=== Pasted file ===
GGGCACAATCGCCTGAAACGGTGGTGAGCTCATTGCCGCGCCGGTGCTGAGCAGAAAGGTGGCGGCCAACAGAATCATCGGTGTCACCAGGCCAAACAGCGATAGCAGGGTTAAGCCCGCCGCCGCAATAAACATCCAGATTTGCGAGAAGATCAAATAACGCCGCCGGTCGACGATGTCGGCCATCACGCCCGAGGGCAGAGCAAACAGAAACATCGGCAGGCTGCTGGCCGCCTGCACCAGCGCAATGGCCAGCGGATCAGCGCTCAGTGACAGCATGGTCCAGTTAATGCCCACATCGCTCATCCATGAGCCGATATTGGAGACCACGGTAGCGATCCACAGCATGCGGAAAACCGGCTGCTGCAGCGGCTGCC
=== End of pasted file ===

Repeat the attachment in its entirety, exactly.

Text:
GGGCACAATCGCCTGAAACGGTGGTGAGCTCATTGCCGCGCCGGTGCTGAGCAGAAAGGTGGCGGCCAACAGAATCATCGGTGTCACCAGGCCAAACAGCGATAGCAGGGTTAAGCCCGCCGCCGCAATAAACATCCAGATTTGCGAGAAGATCAAATAACGCCGCCGGTCGACGATGTCGGCCATCACGCCCGAGGGCAGAGCAAACAGAAACATCGGCAGGCTGCTGGCCGCCTGCACCAGCGCAATGGCCAGCGGATCAGCGCTCAGTGACAGCATGGTCCAGTTAATGCCCACATCGCTCATCCATGAGCCGATATTGGAGACCACGGTAGCGATCCACAGCATGCGGAAAACCGGCTGCTGCAGCGGCTGCC